This image was created by Ravi Hirekatur. He used the tripod-mounted Canon EF 180mm f/3.5L Macro USM lens with the Canon EOS 7D Mark II dSLR. ISO 800: 1/200 sec. at f/5.6.

Image #2: Strings and Beads
Image courtesy of and copyright 2018: Ravi Hirekatur

Strings and Beads

This one is evocative of John Shaw’s work. I distincly remember his cover on Natural History magazine from about a zillion years ago; it was quite similar to Ravi’s photograph but with a grey background. What I especially love about Strings and Beads is the single large drop of water top center. Ravi wrote in his BPN post here:

I saw this spider web covered with raindrops after an early morning shower. I was able to get a few images quickly. A couple of seconds after this image was made, the entire web collapsed from the weight of water drops. Such is the impermanence of nature! That lesson is especially important for macro photographers: take the image now (not later or tomorrow) as it might be gone in an instant. I am still working on learning that one …

This image was created by Ravi Hirekatur. He used the tripod-mounted Canon EF 180mm f/3.5L Macro USM lens with the Canon EOS 7D Mark II dSLR. ISO 800: 1/100 sec. at f/8.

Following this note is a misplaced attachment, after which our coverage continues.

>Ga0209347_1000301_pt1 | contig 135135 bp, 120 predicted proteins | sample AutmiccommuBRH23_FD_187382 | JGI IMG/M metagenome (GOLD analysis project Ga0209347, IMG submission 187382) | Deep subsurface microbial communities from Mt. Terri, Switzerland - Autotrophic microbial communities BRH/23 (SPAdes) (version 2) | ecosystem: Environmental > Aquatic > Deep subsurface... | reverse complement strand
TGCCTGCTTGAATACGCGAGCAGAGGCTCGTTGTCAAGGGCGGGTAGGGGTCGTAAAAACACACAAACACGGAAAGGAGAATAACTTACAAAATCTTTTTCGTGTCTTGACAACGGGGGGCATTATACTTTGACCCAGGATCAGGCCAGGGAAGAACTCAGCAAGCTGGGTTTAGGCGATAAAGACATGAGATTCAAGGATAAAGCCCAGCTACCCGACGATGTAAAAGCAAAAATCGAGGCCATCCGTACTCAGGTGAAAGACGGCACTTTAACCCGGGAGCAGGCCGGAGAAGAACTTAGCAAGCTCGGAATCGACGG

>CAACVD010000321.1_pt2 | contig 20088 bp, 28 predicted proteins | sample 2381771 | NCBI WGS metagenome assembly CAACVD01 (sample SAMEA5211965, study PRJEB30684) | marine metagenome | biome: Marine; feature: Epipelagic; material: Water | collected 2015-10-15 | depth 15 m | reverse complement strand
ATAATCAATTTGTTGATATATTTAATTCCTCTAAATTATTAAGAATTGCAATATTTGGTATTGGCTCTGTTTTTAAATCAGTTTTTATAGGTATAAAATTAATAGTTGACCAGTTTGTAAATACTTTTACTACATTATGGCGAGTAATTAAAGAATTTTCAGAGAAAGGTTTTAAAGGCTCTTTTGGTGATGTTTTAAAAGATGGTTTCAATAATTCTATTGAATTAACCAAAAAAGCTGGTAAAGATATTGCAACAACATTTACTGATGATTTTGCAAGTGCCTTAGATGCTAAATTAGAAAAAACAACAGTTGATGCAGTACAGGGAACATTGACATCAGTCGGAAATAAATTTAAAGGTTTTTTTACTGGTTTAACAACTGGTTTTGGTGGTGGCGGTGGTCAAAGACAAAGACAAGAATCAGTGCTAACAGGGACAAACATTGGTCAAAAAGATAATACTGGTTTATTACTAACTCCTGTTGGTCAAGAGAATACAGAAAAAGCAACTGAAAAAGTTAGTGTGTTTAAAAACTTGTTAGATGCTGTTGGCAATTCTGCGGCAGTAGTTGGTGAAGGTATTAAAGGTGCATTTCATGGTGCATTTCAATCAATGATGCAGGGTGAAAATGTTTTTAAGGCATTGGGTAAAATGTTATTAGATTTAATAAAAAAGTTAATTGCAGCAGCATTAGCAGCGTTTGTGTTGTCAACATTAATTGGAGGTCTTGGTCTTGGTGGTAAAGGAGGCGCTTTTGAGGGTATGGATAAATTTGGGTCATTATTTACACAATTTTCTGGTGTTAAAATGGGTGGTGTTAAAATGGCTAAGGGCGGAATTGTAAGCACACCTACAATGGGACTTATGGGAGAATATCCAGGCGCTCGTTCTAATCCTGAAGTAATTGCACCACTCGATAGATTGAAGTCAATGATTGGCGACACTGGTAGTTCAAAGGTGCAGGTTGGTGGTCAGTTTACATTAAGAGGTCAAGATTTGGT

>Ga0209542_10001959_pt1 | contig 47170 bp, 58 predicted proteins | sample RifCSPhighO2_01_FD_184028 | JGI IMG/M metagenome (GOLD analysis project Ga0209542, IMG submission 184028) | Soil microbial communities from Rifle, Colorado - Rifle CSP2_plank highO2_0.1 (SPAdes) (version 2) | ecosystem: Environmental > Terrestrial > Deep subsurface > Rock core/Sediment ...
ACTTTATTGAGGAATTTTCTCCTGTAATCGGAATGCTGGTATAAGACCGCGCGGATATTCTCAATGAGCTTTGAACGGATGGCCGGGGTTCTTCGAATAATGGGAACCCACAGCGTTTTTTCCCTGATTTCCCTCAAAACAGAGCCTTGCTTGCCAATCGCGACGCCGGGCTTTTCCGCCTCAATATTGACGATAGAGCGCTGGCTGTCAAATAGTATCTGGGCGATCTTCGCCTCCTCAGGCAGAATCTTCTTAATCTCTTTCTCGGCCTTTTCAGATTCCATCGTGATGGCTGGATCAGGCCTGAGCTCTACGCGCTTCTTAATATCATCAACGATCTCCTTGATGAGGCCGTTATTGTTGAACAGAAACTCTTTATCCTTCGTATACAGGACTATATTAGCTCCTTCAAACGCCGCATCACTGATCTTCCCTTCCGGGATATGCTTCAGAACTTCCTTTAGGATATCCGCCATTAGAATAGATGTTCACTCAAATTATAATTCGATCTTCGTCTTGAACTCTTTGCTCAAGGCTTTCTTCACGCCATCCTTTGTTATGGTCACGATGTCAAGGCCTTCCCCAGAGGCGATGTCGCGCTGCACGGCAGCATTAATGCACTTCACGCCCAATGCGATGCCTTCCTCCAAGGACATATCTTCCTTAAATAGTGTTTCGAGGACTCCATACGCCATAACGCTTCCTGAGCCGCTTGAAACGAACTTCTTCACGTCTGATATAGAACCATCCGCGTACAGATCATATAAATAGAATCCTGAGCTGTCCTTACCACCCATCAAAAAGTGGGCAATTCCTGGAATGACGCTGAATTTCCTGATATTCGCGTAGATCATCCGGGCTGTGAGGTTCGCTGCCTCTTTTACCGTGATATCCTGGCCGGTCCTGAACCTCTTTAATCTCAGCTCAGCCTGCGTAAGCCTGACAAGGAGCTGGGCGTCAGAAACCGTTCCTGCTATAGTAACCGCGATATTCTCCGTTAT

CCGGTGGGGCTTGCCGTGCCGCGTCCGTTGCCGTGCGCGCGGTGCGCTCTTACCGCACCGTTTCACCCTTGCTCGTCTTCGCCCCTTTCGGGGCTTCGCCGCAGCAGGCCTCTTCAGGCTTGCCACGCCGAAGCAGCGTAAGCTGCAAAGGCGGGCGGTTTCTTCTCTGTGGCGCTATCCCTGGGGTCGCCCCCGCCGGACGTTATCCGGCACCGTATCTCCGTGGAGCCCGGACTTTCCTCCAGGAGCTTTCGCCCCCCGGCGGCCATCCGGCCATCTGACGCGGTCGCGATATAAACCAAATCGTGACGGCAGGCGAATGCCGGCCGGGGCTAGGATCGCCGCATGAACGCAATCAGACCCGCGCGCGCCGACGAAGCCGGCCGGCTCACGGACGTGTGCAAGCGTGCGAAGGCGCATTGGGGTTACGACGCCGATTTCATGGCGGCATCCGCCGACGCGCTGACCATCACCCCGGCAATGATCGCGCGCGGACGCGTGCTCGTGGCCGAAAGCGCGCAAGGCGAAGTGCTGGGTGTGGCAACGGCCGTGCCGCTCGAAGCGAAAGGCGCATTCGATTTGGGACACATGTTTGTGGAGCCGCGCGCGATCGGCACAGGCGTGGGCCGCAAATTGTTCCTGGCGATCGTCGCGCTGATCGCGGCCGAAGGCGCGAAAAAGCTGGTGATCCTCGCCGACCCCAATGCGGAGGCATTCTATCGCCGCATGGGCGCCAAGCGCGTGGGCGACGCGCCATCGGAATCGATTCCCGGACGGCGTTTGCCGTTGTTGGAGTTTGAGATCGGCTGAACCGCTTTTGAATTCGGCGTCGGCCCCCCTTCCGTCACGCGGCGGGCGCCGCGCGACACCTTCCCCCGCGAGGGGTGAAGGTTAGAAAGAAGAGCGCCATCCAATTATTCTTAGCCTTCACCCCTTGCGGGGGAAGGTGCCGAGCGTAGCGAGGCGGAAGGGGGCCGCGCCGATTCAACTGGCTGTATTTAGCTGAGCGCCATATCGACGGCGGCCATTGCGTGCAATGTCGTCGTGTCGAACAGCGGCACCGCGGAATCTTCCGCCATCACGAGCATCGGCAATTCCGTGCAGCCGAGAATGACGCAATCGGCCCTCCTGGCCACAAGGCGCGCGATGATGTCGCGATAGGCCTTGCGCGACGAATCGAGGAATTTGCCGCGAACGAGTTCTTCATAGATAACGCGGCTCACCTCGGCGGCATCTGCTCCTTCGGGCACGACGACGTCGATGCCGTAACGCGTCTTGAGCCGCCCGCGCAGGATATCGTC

Image #3: Potato Beetle
Image courtesy of and copyright 2018: Ravi Hirekatur

Potato Beetle

Here again I enjoy the simple image design and the soft pastel colors that turn an ordinary subject into a work of art. You can see what others had to say about this image in Ravi’s BPN post here.

This image was created by Ravi Hirekatur. He used the tripod-mounted Canon EF 180mm f/3.5L Macro USM lens with the Canon EOS 7D Mark II dSLR. ISO 800: 1/150 sec. at f/8.

Image #4: Yellow Foxtail with Milkweed seed
Image courtesy of and copyright 2018: Ravi Hirekatur

Yellow Foxtail with Milkweed seed

Here is my comment at Ravi’s BPN post here:

Sublimely superb. And I love the image design as is. The soft light and your use of the d-of are both great. And the BKGR is complimentary. All in all, very well done.

This image was created by Ravi Hirekatur. He used the tripod-mounted Canon EF 180mm f/3.5L Macro USM lens with the Canon EOS 7D Mark II dSLR. ISO 800: 1/400 sec. at f/5.6.

Image #5: Sweet Coneflower (Rudbeckia subtomentosa)
Image courtesy of and copyright 2018: Ravi Hirekatur

Sweet Coneflower

For this image Ravi went to a higher than usual shutter speed to freeze the slowly swaying subject. He does his RAW conversions in DPP4 and optimizes them hi Photoshop (just as I did when I was using Canon gear). He added a bit of canvas on the right as the sepal was too close to the frame-edge and softened the right lower corner with the Healing Brush Too.He selectively applied NIK Color Efex Pro Tonal Contrast (at 35% opactiy) and Detail Extractor (at 30% opacity). By focusing on the flower center and working at a relatively wide aperture Ravi gave this image a surreal look.